Still have questions about the Holy Father’s resignation, or perhaps questions about what comes next?  Join us for Mustard Seed, our weekly large group gathering, on Thursday, February 21st for a brief lesson in Conclaves 101.  Fr. Eric Sternberg will join us to provide some insight into what is a conclave and what will it look like, as well as provide answers to any questions you might have.

As we near the end of the pontificate of Pope Benedict and usher in a new age in the life of the Church, let us keep in mind the wise words of the Holy Father, some of the first words he spoke to us as Pope, at his installation Mass almost eight years ago:

My dear friends – at this moment I can only say: pray for me, that I may learn to love the Lord more and more. Pray for me, that I may learn to love his flock more and more – in other words, you, the holy Church, each one of you and all of you together. Pray for me, that I may not flee for fear of the wolves. Let us pray for one another, that the Lord will carry us and that we will learn to carry one another.

The Catechismal Crusader : The Eucharist

Another Wednesday calls us to once more bravely embark on our expedition through the Catechism, our crusade to learn more about the faith, that we might become the best Christians we can, saints.  We turn our  focus this week to the Eucharist, the “source and summit of the Christian life”.  In sorting through this section of the Catechism, I found it very difficult to limit the number of paragraphs to include, so please don’t hesitate to read more of this article here.

What follows are highlights from the Catechism (sort of like a catechetical Sportcenter without the commentary) .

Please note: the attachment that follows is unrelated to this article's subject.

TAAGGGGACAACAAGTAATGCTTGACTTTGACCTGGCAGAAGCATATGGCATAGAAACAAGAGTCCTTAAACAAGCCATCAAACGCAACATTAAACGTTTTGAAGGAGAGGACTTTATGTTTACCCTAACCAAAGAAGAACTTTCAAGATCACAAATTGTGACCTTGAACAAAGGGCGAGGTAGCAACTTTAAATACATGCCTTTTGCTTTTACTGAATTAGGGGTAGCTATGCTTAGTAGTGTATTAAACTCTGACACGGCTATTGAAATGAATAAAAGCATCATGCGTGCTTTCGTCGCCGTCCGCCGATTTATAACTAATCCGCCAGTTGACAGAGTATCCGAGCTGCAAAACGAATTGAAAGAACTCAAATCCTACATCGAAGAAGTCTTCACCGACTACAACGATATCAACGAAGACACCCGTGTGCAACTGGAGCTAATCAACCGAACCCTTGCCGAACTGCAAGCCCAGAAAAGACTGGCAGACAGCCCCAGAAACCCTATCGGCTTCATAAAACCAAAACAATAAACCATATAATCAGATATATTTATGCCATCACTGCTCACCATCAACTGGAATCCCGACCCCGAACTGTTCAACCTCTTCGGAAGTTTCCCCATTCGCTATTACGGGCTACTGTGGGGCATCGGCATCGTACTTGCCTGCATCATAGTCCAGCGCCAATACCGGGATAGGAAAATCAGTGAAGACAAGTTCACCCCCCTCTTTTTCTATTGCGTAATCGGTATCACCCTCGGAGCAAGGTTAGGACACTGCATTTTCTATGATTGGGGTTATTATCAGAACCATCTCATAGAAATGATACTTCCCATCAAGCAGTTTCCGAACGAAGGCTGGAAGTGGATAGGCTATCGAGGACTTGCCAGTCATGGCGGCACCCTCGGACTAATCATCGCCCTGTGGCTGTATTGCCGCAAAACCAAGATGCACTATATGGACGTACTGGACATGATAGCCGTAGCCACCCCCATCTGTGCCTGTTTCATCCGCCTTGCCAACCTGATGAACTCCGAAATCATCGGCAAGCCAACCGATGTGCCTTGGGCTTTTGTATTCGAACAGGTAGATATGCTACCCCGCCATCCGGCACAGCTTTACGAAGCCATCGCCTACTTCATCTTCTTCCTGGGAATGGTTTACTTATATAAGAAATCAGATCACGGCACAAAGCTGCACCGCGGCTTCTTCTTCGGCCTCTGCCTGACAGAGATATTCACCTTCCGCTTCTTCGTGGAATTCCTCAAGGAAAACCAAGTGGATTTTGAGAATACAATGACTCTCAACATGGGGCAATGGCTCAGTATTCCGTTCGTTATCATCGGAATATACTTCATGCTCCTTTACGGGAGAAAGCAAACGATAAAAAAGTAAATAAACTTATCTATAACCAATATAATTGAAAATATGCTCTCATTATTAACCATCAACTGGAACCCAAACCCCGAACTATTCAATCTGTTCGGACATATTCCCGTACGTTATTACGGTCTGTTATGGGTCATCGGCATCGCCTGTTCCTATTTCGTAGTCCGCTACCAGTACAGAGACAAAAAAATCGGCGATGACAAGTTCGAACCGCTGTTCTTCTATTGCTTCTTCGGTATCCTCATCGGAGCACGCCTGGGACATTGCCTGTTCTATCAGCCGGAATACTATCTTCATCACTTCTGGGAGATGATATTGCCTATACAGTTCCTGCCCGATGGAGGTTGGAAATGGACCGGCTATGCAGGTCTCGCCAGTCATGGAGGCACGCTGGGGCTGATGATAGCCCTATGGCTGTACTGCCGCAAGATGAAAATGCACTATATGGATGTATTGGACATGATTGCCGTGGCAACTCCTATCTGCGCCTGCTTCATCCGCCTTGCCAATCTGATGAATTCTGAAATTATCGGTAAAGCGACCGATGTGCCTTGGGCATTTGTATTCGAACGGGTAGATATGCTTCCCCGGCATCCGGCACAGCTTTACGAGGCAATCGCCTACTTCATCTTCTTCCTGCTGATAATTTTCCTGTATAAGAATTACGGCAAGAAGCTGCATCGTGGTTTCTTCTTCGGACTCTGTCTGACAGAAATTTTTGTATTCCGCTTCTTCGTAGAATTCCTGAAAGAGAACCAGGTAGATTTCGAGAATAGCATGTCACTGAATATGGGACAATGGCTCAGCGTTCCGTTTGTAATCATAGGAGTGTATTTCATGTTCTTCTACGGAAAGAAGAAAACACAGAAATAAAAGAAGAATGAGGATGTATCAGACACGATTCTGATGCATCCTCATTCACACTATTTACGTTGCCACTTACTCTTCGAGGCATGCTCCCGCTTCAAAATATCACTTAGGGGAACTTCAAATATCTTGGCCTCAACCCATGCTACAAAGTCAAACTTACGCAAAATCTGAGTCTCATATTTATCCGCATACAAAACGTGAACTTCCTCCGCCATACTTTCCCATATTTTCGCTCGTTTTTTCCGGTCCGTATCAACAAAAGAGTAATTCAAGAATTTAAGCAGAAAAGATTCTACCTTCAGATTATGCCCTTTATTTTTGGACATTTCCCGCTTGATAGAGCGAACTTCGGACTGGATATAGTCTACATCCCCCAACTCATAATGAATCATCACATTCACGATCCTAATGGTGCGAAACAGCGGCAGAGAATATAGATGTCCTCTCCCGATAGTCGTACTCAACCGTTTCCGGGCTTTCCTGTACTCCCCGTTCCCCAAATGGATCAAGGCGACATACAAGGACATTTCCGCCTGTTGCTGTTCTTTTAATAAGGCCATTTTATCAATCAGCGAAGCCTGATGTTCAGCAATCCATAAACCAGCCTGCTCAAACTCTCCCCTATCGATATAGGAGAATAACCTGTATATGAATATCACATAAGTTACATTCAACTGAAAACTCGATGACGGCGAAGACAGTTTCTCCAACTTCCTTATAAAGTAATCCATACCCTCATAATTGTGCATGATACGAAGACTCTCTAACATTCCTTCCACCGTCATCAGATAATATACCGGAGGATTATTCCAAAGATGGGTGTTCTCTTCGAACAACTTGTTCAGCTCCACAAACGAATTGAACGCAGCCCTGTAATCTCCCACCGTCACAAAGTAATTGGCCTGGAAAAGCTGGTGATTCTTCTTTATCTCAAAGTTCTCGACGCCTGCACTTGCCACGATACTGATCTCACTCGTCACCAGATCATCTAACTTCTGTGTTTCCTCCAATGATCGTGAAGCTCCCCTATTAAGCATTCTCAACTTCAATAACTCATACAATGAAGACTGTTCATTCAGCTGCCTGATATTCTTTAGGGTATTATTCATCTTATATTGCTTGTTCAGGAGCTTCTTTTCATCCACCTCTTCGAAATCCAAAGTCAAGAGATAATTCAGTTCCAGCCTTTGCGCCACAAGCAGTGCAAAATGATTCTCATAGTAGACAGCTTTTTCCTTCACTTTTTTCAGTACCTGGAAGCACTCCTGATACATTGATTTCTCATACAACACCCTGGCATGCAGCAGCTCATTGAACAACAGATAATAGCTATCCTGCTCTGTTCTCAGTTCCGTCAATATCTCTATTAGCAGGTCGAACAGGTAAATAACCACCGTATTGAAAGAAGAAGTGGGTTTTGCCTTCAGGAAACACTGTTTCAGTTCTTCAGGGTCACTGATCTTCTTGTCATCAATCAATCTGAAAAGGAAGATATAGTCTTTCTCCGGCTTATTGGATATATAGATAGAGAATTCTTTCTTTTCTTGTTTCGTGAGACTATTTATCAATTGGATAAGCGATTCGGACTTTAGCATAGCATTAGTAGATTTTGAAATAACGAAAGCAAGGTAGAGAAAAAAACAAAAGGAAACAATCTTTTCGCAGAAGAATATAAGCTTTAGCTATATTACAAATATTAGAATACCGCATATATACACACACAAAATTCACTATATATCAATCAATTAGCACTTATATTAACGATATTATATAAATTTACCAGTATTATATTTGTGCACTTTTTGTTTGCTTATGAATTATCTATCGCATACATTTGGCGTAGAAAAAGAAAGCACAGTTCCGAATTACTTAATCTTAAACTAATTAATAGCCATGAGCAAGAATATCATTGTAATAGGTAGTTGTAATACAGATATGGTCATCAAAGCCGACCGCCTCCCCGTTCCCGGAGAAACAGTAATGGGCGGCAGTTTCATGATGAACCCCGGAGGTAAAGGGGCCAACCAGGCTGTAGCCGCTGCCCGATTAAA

1323 “At the Last Supper, on the night he was betrayed, our Savior instituted the Eucharistic sacrifice of his Body and Blood. This he did in order to perpetuate the sacrifice of the cross throughout the ages until he should come again, and so to entrust to his beloved Spouse, the Church, a memorial of his death and resurrection: a sacrament of love, a sign of unity, a bond of charity, a Paschal banquet ‘in which Christ is consumed, the mind is filled with grace, and a pledge of future glory is given to us.'”135

1324 The Eucharist is “the source and summit of the Christian life.”136 “The other sacraments, and indeed all ecclesiastical ministries and works of the apostolate, are bound up with the Eucharist and are oriented toward it. For in the blessed Eucharist is contained the whole spiritual good of the Church, namely Christ himself, our Pasch.”137

1364 In the New Testament, the memorial takes on new meaning. When the Church celebrates the Eucharist, she commemorates Christ’s Passover, and it is made present the sacrifice Christ offered once for all on the cross remains ever present.185 “As often as the sacrifice of the Cross by which ‘Christ our Pasch has been sacrificed’ is celebrated on the altar, the work of our redemption is carried out.”186